provide advice on how to evaluate and analyse your ideas for a social enterprise to help you to make good choices.

45
46
MODULE 5
ANALYSING AND SELECTING SOCIAL
BUSINESS IDEAS
Section 5.1 Screen your Ideas List
By now you probably have quite a few possible ideas for your own social business. You might even have as many as ten or
twenty. Your next task is to review this list critically to bring it down to between three and six ideas. These will be the ideas
most suitable for your social enterprise. You can select the most suitable ideas from your ideas list by thinking carefully about
each idea. There is probably still a lot you don’t know about the business on the list but the questions below will help you to
choose.

Work through your ideas list and make notes about each business idea by answering the following questions:

Which?
• Which social need or problem will your business address?
• Which people or group(s) of people will benefit from your social enterprise?
• Which causes have you identified for the social issues you want to address?
• Which need do you want to satisfy for your customers?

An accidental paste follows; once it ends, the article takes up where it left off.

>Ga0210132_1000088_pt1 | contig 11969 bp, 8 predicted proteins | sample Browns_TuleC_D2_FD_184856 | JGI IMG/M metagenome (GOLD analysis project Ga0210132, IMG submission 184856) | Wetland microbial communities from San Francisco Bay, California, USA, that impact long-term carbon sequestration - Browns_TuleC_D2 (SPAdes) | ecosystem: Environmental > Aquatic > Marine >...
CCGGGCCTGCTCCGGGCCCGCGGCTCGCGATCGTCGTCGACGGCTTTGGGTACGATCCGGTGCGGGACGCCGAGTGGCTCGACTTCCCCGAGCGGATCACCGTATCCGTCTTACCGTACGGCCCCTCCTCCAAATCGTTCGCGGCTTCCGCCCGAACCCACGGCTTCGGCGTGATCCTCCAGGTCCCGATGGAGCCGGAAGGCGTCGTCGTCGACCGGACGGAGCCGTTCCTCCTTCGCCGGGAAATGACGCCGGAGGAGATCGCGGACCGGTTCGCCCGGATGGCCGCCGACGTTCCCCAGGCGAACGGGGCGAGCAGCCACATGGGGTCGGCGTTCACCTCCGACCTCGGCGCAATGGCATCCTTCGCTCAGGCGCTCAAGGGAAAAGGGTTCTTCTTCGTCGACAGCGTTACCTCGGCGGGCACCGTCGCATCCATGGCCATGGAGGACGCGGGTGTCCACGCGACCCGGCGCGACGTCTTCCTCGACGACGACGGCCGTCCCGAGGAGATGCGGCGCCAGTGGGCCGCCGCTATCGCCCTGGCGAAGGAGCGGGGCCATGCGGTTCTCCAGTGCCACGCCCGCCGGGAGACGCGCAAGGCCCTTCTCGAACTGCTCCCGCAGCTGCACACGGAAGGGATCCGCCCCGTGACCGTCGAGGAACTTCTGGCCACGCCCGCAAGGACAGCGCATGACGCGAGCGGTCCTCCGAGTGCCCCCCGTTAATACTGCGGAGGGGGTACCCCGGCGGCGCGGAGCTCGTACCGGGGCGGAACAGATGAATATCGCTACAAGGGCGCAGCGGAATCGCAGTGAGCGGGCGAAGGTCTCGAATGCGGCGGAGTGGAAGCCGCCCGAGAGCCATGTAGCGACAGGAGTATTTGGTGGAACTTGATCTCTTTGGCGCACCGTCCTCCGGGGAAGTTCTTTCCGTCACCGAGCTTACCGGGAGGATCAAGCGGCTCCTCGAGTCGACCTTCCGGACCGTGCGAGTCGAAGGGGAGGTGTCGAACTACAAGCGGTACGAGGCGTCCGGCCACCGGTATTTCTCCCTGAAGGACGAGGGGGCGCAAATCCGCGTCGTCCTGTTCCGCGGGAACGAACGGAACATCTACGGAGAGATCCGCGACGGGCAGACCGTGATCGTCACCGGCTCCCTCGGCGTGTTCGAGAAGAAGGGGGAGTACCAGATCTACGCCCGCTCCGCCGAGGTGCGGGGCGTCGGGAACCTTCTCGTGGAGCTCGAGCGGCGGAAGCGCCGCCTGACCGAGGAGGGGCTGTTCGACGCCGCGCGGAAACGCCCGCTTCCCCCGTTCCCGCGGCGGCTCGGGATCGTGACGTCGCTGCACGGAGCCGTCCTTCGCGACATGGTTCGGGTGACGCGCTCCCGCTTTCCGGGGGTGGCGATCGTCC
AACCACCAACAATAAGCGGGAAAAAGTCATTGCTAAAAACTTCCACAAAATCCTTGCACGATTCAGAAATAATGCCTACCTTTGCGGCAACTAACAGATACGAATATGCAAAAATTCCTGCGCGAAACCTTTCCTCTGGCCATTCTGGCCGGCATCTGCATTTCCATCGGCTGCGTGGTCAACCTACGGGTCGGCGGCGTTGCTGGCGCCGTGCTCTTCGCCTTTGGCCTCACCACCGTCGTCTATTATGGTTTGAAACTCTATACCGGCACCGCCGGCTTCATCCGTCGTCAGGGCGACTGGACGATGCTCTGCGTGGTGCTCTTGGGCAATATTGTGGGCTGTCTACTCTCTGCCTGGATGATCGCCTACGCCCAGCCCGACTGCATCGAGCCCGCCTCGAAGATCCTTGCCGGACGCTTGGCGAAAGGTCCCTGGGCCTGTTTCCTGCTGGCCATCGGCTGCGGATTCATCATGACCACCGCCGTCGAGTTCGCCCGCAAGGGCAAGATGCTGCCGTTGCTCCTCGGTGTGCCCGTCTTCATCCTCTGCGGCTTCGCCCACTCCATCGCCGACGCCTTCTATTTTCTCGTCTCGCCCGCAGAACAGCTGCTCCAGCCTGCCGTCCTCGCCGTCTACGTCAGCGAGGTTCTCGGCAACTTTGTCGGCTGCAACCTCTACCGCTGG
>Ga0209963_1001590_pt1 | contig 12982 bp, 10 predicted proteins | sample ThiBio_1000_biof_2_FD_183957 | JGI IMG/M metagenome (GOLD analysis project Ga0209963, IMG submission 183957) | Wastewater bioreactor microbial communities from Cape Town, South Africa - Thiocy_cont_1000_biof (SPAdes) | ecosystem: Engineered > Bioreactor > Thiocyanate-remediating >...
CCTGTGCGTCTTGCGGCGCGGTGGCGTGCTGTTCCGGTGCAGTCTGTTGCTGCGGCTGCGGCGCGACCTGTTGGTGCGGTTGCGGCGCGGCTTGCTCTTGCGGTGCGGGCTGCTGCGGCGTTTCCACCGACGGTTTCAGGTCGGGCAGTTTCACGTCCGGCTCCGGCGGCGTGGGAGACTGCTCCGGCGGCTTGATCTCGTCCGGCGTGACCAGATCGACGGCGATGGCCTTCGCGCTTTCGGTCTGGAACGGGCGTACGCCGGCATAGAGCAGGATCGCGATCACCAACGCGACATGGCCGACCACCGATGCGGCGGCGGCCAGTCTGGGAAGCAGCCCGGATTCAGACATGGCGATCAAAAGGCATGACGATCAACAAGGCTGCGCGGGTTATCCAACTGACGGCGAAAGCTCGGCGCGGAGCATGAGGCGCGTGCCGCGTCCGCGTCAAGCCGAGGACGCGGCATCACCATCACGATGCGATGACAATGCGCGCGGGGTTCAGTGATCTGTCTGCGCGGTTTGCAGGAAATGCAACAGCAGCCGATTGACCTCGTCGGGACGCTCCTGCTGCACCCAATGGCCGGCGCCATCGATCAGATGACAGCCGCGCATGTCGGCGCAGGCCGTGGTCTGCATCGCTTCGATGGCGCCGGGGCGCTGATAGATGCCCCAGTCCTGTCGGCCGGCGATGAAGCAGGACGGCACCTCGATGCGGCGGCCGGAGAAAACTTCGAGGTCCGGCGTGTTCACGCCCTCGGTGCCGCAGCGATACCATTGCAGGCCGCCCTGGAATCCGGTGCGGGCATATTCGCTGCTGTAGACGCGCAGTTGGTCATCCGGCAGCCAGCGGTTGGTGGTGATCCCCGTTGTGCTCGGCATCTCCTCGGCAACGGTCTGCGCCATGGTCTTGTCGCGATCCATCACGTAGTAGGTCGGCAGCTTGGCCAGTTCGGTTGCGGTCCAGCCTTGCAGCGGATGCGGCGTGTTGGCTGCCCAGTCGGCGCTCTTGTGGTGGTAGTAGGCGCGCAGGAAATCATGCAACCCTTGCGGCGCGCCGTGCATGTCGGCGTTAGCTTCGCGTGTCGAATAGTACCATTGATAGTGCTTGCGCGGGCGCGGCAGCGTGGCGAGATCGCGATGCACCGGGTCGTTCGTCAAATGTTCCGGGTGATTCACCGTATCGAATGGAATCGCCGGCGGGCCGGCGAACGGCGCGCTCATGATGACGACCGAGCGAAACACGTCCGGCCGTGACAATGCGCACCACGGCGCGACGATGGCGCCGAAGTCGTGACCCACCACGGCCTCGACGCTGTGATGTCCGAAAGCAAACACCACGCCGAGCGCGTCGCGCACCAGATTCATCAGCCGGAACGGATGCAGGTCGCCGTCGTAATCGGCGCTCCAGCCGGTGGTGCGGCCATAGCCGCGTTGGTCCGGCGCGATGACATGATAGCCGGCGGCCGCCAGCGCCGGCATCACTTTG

• Which needs will your products or services satisfy for your customers?

What?
• What product or service do your customers want?
• What quality do your customers want?
• What information do you know about the products or services for this business?
• What will be the impact of your business on the social or environmental problem you identified?

Who?
• Who will be your customers for this particular business? Will there be enough?
• Who are your competitors?
• Who will be the target group that will benefit from your social enterprise?

How?
• How will you be able to supply the products and services that your customers want?
• How much do you know about the quality of products and services that customers want?
• How does running this sort of business suit your personal characteristics and abilities?
• How do you know that there is a need for this business in your area?
• How do you imagine yourself running this business in ten years’ time?
• How will your business address the social or environmental problems you identified?
• How will you know that your social enterprise is successful?

Other important areas to consider


• Where can you get advice and information about this business?
• Will this be the only business of its kind in your area?
• If there are other similar businesses, how will you be able to compete successfully?
• Why do you think this business will be viable?
• Does this business need equipment, premises or qualified staff?
• Do you think you will be able to obtain the necessary resources for the business?
• Where will you get the resources you need to start the business?
• Are there organisations or government departments that can help you to address the social and environmental problems
you have identified?
• Are there other social enterprises that you can network with?